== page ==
Update: The phone sold for $86,001. It had hit $100,100, but it appears that bidder didn’t make good, so it likely went to the second-placed bidder.

A robotics engineer dismayed by the lack of a USB-C iPhone decided to take matters into his own hands by making one – and has now put it up for sale. At the time of writing, the USB-C iPhone eBay listing was already at $85K, and subsequently hit six figures.

Ken Pillonel last month modified an iPhone X to replace the Lightning port with a fully functional USB-C port …

This is it. I’ve finally built the World’s First iPhone with a USB Type-C port. It supports charging and data transfers. The first part was about getting the electronics to work. Then the next step was to reverse-engineer the Apple C94 connector and make my own PCB with a female USB C port. Then the schematics for the project were set and tested and the final was to make it fit inside the iPhone!

It is billed as the world’s first USB-C iPhone, and it could well remain the only one in existence. While Apple adopted USB-C for both MacBooks and iPads, it hasn’t yet done the same for iPhones – and it’s by no means certain that it ever will.

Way back in 2016, I hoped it would be coming sooner rather than later, and the European Union has been ramping up the pressure on Apple to do just that – yet it still hasn’t happened. It’s now looking increasingly possible that Apple might jump straight from Lightning to a fully portless iPhone.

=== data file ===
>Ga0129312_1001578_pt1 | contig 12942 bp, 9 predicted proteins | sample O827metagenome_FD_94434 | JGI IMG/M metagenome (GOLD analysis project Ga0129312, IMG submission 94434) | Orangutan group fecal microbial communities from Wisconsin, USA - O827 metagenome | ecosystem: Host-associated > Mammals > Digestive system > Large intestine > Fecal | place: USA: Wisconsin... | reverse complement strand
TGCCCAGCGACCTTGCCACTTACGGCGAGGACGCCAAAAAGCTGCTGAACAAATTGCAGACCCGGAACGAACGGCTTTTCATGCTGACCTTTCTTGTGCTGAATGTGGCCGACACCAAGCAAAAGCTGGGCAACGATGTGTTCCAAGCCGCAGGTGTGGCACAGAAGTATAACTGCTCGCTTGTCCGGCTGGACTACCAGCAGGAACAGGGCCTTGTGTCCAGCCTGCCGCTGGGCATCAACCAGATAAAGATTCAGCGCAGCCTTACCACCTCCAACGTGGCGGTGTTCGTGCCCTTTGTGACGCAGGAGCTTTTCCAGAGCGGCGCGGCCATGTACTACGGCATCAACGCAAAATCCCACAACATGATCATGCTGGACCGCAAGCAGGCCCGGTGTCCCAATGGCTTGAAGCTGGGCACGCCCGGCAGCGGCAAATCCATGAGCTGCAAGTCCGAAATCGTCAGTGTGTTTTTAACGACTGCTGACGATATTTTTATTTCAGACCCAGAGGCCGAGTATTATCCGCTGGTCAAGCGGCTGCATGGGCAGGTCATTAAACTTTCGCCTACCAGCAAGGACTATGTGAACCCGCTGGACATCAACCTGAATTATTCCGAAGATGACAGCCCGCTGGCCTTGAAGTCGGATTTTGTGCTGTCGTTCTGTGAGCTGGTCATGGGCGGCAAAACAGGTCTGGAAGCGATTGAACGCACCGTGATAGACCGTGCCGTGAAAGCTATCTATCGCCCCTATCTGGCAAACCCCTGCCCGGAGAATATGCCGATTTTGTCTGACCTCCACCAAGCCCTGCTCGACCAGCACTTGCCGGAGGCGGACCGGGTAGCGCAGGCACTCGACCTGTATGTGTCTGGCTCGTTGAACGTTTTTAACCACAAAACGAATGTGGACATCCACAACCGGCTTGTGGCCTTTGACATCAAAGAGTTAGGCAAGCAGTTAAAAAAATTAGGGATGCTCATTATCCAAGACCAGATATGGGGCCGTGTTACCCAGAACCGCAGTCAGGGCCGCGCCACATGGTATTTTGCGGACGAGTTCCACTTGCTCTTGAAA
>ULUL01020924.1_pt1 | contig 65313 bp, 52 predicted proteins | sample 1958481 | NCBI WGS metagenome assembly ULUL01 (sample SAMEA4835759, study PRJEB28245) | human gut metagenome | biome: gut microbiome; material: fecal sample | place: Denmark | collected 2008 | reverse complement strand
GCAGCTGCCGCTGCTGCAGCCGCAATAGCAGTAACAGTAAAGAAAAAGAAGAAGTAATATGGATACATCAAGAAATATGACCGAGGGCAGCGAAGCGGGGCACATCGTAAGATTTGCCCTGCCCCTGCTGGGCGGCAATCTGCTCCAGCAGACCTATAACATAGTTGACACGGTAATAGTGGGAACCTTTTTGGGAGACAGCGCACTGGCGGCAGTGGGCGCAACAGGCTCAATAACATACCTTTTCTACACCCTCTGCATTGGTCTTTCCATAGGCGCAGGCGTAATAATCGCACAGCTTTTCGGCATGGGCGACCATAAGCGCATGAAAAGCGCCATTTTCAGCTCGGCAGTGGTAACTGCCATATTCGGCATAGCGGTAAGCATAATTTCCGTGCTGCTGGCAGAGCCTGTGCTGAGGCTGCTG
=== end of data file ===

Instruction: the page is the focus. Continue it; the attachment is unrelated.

Pillonel didn’t give too many details at the time, but subsequently put a detailed tutorial video online for anyone who wants to follow in his footsteps.

The nearly 14-minute video shows details on how someone can modify an iPhone’s connector. Pillonel basically created a Lightning to USB-C adapter so miniaturized that it could fit inside the iPhone. Of course, in real life, things are much more complex than they sound.

Part of the process requires modifying Apple’s C94 chip, which is used to manage the power going into the device and to identify certified Lightning cables and accessories. 

But if that’s a little beyond your electronics skills, you could always buy the one he already made. He’s put it up for sale on eBay, and at the time of writing bidding was already up to an insane $85K.

You might also want to note the conditions of sale:

  • You will not restore, update, or erase this iPhone

  • You will not use it as your daily phone

  • You will not open it

I guarantee that the phone will work when you receive it but if you don’t follow the aforementionned guidelines you are on your own. So basically you can do whatever you want with it but don’t expect anything from me if you break something. It is just a prototype.

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About the Author

Ben Lovejoy

Ben Lovejoy is a British technology writer and EU Editor for 9to5Mac. He’s known for his op-eds and diary pieces, exploring his experience of Apple products over time, for a more rounded review. He also writes fiction, with two technothriller novels, a couple of SF shorts and a rom-com!

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